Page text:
It’s not unusual for me to have a song looping through my brain. Earworms are  a common phenomenon; a song gets stuck in our heads  long after we hear it.  They are pesky and resistant.

 Folks report that an  earworm will niggle away at their senses day and night. My earworms are usually a lyric from  The Eagles, Rod Stewart,  Jackson  Browne, or other music from that era .   

My daily walk takes me to the bay.  This is my quiet time—a time to hang  out with myself.  Quiet time is as  essential to me as flowers need water to bloom.  A beautiful fall day a couple of weeks ago was no exception.  

The trees were awash in red and gold. The bay  and the sky were azure blue.  The cumulus clouds overhead looked like floating white pillows. As I looked across the bay, a little earworm made itself known:

“Lord of all to thee we raise, this our hymn of grateful praise.”  

 This lyric is the refrain of a hymn titled: For the Beauty of the Earth.  These words kept floating around my brain for a week, so much so, that it caused me to give pause.

I wondered how many times a day do I stop and give thanks, if at all?  The biggies like:  A clean bill of health, a new car, kids settled, grandchildren’s  love, a healthy relationship are easily recognizable and reasons to be thankful or should be.  

Here’s the rub:  How often do I recognize  the seemingly small intangible gifts that  I stumble upon?  I challenged myself ( I love a challenge)  to stay awake and practice mindfulness.  I was curious to see what goodies awaited me, if any.  I began to make notations in a notebook  the next day. 

Upon awaking, a beautiful sunrise greeted me.

My breakfast  coffee tasted extra delicious.  

After being cranky the day before, my washing machine behaved.

The  words “I love you, cutie” brought happy tears to my eyes.

A bad hair day turned into a good hair day, thanks to a scrunchie.

Luca and Nova, my grandbabies Facetimed me. (This gift was recognizable)

I immediately found a parking space in the gym parking lot. 

The gym was  crowded; however, I ran into a favorite gal-pal. We chatted breathlessly side by side while walking on our treadmills.  The three miles to nowhere flew by. 

While driving home, I heard one of my favorite songs and sang enthusiastically with the radio.  (The windows were closed.)

I laughed uproariously when I received a silly GIF text from my sister.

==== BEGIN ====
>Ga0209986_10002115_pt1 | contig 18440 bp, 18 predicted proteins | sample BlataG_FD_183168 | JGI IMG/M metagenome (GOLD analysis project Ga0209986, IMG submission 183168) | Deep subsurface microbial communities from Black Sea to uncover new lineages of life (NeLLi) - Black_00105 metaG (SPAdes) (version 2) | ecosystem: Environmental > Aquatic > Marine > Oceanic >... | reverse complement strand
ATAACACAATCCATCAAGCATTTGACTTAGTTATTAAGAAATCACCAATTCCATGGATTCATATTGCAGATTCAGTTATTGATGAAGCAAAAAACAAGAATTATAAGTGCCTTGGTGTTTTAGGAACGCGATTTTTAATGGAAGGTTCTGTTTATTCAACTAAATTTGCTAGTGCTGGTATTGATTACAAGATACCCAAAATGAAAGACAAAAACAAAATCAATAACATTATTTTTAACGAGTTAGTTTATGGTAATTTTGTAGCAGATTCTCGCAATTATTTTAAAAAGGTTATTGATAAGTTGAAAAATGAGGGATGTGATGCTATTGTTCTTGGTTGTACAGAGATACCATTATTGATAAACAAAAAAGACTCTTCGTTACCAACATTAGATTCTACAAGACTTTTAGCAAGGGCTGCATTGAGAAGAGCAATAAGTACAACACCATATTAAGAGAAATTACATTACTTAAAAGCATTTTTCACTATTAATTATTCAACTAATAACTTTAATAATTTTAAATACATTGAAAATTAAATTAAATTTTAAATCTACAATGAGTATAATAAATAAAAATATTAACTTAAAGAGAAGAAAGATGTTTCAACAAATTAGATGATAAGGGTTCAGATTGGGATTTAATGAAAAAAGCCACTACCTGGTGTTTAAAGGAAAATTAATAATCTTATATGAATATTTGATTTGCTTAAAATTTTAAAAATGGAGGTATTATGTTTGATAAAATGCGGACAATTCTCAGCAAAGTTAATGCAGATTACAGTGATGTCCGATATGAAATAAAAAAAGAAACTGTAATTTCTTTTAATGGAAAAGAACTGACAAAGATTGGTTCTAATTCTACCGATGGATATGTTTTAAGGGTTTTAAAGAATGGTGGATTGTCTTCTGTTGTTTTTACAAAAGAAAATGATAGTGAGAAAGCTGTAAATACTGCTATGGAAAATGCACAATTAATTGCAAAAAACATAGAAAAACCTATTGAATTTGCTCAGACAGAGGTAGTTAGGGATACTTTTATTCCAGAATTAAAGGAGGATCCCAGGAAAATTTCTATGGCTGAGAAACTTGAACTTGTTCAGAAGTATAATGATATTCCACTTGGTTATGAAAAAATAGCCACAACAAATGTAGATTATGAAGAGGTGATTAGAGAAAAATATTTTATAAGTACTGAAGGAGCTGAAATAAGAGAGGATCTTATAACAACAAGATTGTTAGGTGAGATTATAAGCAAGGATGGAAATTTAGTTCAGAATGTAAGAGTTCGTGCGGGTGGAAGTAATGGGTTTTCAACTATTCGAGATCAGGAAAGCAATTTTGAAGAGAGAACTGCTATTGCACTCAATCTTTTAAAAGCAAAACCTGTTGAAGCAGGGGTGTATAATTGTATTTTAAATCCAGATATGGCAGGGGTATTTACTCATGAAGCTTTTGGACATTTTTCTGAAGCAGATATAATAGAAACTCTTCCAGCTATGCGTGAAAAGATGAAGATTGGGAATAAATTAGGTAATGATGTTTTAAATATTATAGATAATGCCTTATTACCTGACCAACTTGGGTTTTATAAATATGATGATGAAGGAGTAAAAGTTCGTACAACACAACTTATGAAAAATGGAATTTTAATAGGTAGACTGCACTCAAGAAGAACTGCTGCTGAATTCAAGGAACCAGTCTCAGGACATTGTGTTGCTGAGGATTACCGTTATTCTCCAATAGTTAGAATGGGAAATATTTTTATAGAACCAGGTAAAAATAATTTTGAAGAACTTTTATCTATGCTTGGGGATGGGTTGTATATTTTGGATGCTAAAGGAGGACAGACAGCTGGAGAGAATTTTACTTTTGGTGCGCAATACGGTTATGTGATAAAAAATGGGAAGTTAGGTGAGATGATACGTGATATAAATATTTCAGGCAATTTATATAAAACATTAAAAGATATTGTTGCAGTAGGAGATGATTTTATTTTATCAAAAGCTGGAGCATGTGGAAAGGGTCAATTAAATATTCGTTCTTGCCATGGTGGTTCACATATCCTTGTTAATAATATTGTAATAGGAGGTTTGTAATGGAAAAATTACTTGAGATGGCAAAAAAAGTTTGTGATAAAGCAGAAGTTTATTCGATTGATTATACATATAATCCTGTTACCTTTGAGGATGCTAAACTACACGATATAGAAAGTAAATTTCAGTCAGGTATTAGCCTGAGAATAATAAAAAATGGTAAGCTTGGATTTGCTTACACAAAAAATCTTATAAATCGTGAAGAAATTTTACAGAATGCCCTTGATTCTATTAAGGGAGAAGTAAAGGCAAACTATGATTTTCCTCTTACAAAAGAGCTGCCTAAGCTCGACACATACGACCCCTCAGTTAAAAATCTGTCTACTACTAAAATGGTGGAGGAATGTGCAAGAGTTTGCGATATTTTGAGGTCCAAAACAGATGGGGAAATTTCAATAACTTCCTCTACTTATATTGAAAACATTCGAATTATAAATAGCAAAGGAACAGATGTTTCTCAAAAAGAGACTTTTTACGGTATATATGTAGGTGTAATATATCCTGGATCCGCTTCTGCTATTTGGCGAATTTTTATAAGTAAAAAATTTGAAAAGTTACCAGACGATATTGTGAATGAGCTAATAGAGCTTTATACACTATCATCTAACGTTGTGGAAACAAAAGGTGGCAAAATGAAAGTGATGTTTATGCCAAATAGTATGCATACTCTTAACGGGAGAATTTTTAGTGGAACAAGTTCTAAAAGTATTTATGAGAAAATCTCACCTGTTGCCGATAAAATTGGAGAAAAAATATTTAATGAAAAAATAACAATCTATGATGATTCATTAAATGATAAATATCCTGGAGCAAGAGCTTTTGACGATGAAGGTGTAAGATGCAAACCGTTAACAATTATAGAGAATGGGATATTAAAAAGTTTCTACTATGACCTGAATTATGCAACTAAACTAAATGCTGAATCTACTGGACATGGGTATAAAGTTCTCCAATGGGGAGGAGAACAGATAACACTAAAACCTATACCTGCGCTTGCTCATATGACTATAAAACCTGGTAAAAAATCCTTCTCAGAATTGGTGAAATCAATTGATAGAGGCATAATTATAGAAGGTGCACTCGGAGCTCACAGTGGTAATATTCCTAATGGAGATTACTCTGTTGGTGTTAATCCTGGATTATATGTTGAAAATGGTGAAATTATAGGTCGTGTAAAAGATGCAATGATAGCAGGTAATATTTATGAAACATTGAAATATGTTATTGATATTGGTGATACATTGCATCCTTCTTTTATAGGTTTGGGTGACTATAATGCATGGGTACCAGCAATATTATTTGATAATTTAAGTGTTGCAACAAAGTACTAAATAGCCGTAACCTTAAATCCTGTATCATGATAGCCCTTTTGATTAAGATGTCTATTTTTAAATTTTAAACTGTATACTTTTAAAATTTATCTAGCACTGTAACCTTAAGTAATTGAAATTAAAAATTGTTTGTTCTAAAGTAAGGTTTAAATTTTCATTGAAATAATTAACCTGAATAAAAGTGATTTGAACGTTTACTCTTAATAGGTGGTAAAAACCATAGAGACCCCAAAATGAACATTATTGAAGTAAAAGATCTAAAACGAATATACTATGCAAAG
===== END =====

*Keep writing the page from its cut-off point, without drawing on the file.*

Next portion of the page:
My workday schedule was doable. 

I was treated to a luscious home cooked dinner. 

I finally got to watch the end of a television series  without falling asleep.  

Compline (end of day prayers) seemed so much sweeter.

I realized how much I loved my bed.

In one day, my  notebook held a treasure trove of gifts!   Jackie Gleason’s trademark was “How Sweet It Is.”  I add  “How True It Is.” Life is full of little gifts that can keep us buoyant during the ordinary days.

 We humans seem to wait for the big events to manifest in our lives—I get it.   But while mindfully waiting, we may discover that every day is chock-full of gifts Maybe things aren’t that hot for you.  Perhaps you have not only one bad hair day but a series of bad days, months,  or years.  Yup,  been there too.

In a couple of weeks, many of us will be sitting around a bountiful  thanksgiving table  with those we love, or some we merely tolerate.   In many families, mine included,  this  lovely tradition takes place:  Starting at the head of the table  everyone  in turn will name something or someone they are most thankful for in their lives. 

We will eat, drink,  and make merry, even with the person we merely  tolerate.   Perhaps the feeling of gratefulness begins to wane by the end of the day. Our bellies are bloated, a headache may be threatening and we drift into a food coma. Thanksgiving is over.

But what about the next day or the rest of the year?  Folks, imagine if we collectively gave thanks for all we forget are gifts?  Imagine the positive energy that we would be sending out into the universe? Imagine being floored by the sheer beauty of our ordinary lives?

 Are you up for a challenge?  Yes, good.   Close your eyes, take a deep breath, and open your heart to the feeling of gratitude.   Perhaps, then,  the earworm that was  playing in my brain can be manifest in all our lives.  


“For the beauty  of the earth for the beauty of the skies,

For the love which from our birth, Over and around us lies,

Lord of all to thee we raise this our hymn of grateful praise.

For the beauty of each hour  of  the day and of the night.

Hill, vale, tree, and flower, sun and moon and stars of light.

Lord of all to thee we raise this our hymn of grateful praise.

For the joy of human love, brother sister parent child.

Friends on earth and friends above, for all gentle thoughts and mild.

 Lord of all to thee we raise, this our hymn of gentle praise” 

The survival of local journalism depends on your support.
We are a small family-owned operation. You rely on us to stay informed, and we depend on you to make our work possible. Just a few dollars can help us continue to bring this important service to our community.
Support RiverheadLOCAL today.

Avatar photo
Celia Iannelli is a native New Yorker enjoying a second career — in 'retirement' — as a freelance writer. She lives in Jamesport.